'White Collar': Tim DeKay Previews Neal/Peter Hardships, Big Changes and Season 5

"Circumstances put [Peter] in quite a quandary, and many of his moral and ethical points of view are put into question," the actor tells THR.
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"White Collar"

[Warning: Spoilers ahead for season five of White Collar.]

Are Peter and Neal in jeopardy?

"We've taken our characters, Peter and Neal [Matt Bomer], and did a bit of a role reversal, where we open with Peter in an orange jumpsuit and Neal's in the suit and tie," star Tim DeKay tells The Hollywood Reporter of the premiere. "This is when some of the big issues start to get addressed."

With Neal doing anything and everything he possibly can to get Peter out of jail for taking the fall for his father's crime (the murder of a high-powered senator), Neal's criminal history factors into how he solves the problem. "How Peter gets out of prison catapults us into the rest of the season," DeKay hints.

STORY: 'White Collar' Postmortem: Boss Answers Finale's Biggest Questions, Previews Season 5

In a chat with THR, the veteran actor previews the new season, including Neal's new handler, Peter's new position and much more.

How does Neal's presumably unethical approach to getting Peter out of jail complicate matters?

It's certainly going to be a spoiler. What I can say is this: No matter what Neal does, Peter will eventually find out about it. So if Neal makes a deal with the devil to get Peter out of jail, eventually Peter will find out about that deal.

What was it like having Peter in an orange jumpsuit?

On a personal note, I was happy to wear that orange jumpsuit because it meant that I didn't have to button up my shirt and wear the 20th tie for the day, so I welcomed it. As Peter says, "The irony of this is not lost on me." It's really interesting to see Peter on that side and Neal on the other. I wish we had more time and story-wise I would've liked to have continued to examine Peter being behind bars, but you can't solve too many crimes or have too many brainstorming sessions during visitation. (Laughs.)

Will the trust issues be even more significant this season?

The trust issues for Neal and Peter are even bigger this year, and what eventually happens is that these two need to have a face to face and have a cathartic scene where they stand with each other. We've never seen these guys talk about how they feel about each other or talk about their relationship, but this season that comes out.

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Peter may also be working his way to Washington, D.C.

Peter takes on the new role of ASAC, which is the assistant special agent in charge [of White Collar division]. He has to give Neal a new handler. Certainly Peter has mixed emotions about that because no matter how much they trust or distrust each other, these two guys have a great time solving cases. They both love the chase and they're good friends. It becomes very complicated. Peter realizes that his career could go a certain way and that doesn't include Neal. Peter has to decide how he wants to play that out.

Is that an internal dilemma for Peter with how far he wants to go for his career trajectory?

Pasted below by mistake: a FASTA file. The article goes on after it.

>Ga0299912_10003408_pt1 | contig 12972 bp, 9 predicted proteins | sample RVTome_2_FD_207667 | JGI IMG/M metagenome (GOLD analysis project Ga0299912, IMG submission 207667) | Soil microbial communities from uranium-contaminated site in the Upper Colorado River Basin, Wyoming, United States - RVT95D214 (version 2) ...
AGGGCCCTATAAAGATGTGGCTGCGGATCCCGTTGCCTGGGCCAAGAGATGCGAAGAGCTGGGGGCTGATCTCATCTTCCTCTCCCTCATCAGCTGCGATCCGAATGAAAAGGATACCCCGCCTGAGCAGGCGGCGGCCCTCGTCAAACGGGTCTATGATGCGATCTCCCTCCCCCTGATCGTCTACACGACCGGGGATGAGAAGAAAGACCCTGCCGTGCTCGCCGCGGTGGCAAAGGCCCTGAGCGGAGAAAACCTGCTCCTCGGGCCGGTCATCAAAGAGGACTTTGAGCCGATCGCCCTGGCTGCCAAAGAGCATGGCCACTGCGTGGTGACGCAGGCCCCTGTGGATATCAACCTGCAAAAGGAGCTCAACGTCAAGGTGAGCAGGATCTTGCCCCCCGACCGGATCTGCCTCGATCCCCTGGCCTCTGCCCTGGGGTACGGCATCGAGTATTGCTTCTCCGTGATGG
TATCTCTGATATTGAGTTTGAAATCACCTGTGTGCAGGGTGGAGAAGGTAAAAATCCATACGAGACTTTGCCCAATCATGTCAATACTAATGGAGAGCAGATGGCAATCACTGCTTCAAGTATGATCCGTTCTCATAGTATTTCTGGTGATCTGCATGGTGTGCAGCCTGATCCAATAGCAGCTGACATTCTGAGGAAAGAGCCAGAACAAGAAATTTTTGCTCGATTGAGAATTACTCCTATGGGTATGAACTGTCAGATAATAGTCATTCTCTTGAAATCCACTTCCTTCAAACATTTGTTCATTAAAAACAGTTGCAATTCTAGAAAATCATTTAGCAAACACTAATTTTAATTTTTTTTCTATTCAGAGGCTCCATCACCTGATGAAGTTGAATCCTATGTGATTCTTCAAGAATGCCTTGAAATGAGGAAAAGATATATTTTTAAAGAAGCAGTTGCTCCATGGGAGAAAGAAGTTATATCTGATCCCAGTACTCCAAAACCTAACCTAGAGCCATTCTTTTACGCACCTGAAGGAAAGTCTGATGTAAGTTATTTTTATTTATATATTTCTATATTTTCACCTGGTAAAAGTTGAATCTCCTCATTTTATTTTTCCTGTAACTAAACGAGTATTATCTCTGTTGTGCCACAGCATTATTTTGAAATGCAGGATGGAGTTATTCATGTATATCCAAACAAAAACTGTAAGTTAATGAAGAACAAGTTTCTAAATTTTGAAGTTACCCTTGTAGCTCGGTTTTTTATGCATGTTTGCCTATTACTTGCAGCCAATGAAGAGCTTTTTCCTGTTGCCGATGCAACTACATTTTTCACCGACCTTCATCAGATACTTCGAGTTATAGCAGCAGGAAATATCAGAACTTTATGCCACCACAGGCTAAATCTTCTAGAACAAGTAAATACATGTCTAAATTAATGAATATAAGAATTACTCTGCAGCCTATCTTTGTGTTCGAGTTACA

That becomes an internal dilemma and it becomes a dilemma for Elizabeth [Tiffani Thiessen] and Peter as well because it means big changes for the Burkes. It means maybe a new place to live. But once Peter realizes what that means to his life, what he likes about his job now, it gives him a lot of conflict.

How does Neal adjust to having a new handler? How differently does FBI Agent David Siegel [Warren Kole] operate than Peter?

Neal adjusts fairly well to the new handler because he has a rather large agenda on his plate that he has to take care with his deal with the devil. Neal also, at first, doesn't like having a new handler. He wishes things were back to Peter and Neal. I think there's a resentment Neal has toward Peter, to a certain degree, because he broke up the partnership for a certain time. All of this, you have to remember, this partnership between Peter and Neal is key. It's critical and the crux of the show. We won't ever stray too far from that.

What was it like having Mark Sheppard, who was last seen in the pilot that aired in 2009, back in the fray as Curtis Hagen?

It was a joy to have him back. It allowed Matt and me a chance to realize how far we've come from the pilot. It was lovely to have him back, and he certainly knows the essence of the show and was able to capture that in a wonderfully villainous way.

Which character changes the most or faces the most challenges this season?

I can only speak for Peter but I believe Peter is faced with the most difficult challenge he's ever had this season. Circumstances put him in quite a quandary, and many of his moral and ethical points of view are put into question. More so than previous seasons.

Can you talk about the episode that you directed?

I directed the penultimate episode. Marsha Thomason was away having a baby. The writers said that Diana's pregnant as well, so the episode I directed was the one where Diana came back. We were able to have scenes with the baby. On the day we had the baby, we had two sets of twins -- we were covering our bases -- and I have to say all four babies were fantastic. (Laughs.) Marsha has the golden touch with babies.

White Collar premieres Oct. 17 at 9 p.m. on USA Network.

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